Mr. Rosenblum Dreams in English, by Natasha Solomons, is the story of a German-Jewish couple and their baby daughter escaping from Berlin just before the Halocaust. Jack formerly, Jacob, longs to fit in, to be a true Englishman, but can never exactly fool the English, no matter what lengths he goes to.
Jack believes a true Englishman should be a golfer and although he applies to several golf courses in London, finds that there are no openings for people named Rosenblum. And so he decides to do what most everyone including his wife thinks is impossible and insane; he will build his own golf course, one where Jews will be included, and where he will be the one in charge of accepting or denying memberships.
Having chronic illnesses, I too long to fit in. To assimilate into the “normal, healthy” mom crowd. But somehow, it just doesn’t work for me either. I don’t fit in. Not with the full time working moms, nor with the stay-at-home-mom crowd. My child goes to daycare, now Pre-K, full-time, not because I am working, but because I cannot take care of my child on a 24 /7 basis. It is always awkward at children’s birthday parties or at school functions. Everyone wants to know what it is that I do. Since I stopped working due to my illness in March of 2008, I have made very few friends in real life. I let very few people “in” to my world.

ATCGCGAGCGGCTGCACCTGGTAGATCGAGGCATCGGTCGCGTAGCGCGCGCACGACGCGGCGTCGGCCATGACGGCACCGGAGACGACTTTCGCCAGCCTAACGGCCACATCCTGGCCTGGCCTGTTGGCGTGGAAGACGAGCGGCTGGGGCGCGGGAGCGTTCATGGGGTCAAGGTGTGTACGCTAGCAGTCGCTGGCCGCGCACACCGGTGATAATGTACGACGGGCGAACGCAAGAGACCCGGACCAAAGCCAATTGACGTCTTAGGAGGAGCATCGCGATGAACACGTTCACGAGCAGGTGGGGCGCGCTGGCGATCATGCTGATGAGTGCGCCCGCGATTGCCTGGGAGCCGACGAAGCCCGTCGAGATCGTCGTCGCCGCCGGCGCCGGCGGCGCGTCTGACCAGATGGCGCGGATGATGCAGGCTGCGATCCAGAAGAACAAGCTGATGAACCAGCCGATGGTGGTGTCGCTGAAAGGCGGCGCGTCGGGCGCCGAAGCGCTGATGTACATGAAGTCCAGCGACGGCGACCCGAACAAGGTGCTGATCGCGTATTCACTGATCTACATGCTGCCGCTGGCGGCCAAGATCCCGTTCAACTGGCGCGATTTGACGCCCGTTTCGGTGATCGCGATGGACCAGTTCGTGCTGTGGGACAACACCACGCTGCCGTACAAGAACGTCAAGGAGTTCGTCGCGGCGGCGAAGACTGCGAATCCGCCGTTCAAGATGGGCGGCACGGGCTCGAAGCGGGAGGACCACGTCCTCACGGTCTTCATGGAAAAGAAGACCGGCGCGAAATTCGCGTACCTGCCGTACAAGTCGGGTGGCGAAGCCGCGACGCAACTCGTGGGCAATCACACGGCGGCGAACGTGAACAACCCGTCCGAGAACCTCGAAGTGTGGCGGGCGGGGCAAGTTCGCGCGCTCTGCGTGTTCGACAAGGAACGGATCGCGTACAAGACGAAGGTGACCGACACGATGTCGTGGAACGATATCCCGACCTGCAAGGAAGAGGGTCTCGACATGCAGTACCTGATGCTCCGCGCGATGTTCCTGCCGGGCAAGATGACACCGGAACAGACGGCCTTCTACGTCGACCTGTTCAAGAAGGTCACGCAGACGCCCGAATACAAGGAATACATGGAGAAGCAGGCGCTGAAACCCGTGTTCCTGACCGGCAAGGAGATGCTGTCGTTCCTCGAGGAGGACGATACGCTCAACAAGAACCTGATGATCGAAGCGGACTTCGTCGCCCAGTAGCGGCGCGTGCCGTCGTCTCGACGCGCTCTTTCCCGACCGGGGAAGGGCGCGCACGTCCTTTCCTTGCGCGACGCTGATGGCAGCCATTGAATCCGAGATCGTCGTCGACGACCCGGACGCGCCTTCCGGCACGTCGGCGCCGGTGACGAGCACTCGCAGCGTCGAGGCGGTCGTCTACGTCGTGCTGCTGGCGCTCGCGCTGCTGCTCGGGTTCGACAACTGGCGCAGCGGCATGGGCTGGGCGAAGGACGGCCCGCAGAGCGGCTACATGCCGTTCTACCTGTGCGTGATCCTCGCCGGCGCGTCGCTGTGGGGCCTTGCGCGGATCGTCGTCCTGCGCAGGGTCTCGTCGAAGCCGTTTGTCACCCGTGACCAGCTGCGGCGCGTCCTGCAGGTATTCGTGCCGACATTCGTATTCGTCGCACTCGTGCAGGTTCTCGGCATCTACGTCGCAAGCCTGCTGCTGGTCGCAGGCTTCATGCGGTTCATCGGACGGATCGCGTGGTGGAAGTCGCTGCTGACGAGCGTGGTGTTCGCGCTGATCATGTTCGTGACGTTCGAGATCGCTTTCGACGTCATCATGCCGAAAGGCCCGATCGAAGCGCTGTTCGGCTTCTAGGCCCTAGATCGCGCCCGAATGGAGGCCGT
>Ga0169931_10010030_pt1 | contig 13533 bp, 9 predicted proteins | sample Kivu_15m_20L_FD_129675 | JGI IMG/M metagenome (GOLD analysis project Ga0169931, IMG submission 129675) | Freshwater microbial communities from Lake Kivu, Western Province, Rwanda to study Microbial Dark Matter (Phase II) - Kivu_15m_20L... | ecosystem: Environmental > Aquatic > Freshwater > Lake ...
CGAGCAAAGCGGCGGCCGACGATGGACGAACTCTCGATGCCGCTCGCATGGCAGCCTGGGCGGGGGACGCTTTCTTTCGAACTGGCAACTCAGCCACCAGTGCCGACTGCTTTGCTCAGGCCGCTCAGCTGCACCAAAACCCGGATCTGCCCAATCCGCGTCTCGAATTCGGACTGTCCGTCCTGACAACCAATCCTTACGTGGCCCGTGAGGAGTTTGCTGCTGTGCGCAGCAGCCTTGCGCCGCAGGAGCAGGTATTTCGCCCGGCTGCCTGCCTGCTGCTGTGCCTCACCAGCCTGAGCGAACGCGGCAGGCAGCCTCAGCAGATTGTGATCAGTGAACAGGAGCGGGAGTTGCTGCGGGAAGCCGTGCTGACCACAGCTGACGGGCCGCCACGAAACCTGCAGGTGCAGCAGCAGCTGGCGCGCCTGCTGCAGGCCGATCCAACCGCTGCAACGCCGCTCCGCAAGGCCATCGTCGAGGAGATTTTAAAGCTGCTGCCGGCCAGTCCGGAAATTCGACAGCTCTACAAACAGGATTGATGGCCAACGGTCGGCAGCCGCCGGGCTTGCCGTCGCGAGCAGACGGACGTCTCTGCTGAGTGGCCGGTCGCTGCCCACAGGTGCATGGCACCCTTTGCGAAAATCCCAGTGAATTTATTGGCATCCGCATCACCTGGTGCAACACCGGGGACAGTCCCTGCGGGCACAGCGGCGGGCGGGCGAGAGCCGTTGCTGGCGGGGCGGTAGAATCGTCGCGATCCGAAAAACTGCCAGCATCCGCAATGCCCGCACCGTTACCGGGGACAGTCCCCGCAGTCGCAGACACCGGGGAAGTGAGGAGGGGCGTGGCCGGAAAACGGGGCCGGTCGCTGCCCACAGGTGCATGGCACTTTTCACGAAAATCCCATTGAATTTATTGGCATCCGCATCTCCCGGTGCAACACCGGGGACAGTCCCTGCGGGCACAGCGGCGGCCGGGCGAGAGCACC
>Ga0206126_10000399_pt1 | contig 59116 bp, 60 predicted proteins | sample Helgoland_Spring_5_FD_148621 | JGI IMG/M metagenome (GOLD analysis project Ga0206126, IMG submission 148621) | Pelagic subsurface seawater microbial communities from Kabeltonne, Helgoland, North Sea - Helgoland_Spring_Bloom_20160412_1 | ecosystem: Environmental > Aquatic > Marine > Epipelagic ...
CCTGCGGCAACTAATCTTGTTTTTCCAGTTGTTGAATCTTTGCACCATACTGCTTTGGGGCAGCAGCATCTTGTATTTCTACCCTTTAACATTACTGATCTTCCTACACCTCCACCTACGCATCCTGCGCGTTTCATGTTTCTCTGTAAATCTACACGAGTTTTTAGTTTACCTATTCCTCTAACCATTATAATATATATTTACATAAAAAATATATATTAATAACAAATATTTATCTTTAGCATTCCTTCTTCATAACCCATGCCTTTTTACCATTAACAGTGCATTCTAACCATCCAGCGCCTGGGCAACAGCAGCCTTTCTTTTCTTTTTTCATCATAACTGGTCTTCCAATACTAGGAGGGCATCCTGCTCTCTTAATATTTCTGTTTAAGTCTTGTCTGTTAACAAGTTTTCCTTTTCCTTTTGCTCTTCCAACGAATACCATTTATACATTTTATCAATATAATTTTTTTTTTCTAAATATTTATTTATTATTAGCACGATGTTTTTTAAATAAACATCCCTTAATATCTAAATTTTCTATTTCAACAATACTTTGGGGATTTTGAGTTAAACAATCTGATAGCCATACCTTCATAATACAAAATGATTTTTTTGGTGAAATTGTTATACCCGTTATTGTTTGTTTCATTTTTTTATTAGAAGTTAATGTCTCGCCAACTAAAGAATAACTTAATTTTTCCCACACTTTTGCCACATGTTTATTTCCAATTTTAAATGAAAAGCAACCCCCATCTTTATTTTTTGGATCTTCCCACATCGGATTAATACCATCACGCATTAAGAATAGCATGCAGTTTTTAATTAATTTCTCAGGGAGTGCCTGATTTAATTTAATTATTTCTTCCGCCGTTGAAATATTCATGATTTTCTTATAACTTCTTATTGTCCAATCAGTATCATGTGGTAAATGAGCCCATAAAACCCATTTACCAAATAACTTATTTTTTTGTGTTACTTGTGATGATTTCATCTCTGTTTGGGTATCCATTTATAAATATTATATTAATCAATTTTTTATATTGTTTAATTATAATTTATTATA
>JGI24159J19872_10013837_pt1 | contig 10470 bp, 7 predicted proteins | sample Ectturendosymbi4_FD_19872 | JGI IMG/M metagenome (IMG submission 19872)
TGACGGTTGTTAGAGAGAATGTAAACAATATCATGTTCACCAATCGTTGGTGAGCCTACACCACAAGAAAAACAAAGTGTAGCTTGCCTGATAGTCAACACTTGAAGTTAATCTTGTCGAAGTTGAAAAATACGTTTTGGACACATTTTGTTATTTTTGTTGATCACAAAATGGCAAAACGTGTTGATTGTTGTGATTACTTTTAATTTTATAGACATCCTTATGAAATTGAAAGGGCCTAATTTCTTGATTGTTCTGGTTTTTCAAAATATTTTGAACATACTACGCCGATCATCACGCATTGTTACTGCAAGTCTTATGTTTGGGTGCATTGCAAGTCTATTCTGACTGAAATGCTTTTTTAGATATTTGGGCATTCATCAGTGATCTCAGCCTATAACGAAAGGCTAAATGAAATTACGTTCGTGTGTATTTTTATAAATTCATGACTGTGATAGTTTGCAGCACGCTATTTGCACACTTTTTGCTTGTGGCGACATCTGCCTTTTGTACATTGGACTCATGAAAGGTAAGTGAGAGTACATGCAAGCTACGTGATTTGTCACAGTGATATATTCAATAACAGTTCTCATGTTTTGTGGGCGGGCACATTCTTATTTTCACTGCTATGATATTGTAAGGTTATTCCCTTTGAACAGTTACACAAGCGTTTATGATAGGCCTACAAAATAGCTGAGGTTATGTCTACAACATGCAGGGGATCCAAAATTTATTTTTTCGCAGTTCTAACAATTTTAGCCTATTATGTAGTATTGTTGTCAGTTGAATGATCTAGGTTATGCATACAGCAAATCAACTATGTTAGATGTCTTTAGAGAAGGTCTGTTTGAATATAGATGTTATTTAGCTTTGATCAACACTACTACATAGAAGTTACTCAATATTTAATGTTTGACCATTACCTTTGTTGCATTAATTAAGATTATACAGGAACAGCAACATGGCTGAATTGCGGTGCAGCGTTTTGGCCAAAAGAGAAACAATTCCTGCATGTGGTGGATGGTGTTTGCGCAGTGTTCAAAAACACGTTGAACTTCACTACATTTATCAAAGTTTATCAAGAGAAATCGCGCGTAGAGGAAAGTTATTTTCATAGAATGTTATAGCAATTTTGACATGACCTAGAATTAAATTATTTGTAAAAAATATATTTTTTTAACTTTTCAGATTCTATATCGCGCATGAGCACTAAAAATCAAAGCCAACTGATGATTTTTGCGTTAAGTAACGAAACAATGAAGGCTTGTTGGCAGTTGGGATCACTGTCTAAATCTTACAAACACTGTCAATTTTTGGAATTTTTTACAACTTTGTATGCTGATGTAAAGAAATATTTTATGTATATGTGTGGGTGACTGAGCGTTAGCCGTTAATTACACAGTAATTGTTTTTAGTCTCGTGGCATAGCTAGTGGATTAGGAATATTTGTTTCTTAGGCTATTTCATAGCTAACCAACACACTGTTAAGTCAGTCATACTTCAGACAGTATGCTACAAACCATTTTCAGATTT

I want to fit in with the healthy moms for my child too, but some things are just impossible; taking walks, actually playing with him on the playground. I stick out more than Mr. Rosenblum in my wheelchair or scooter when I take Tyler to museums or zoos. People stare at me when I park in the handicapped spot.
And so, like Jack and his golf course, I created a place where people like me could fit in. It is this blog. Sick moms can come here and feel normal and say things like, “Me too”, “I cry over this too” or “Thank you for writing this. You say the things that I can’t.”
I hope I have built a place of acceptance,respect and refuge for my readers.
But in the end, I cannot run away from my illnesses and my limitations any more than Jack could run from where he came from. But I wish I could, oh, how I wish I could.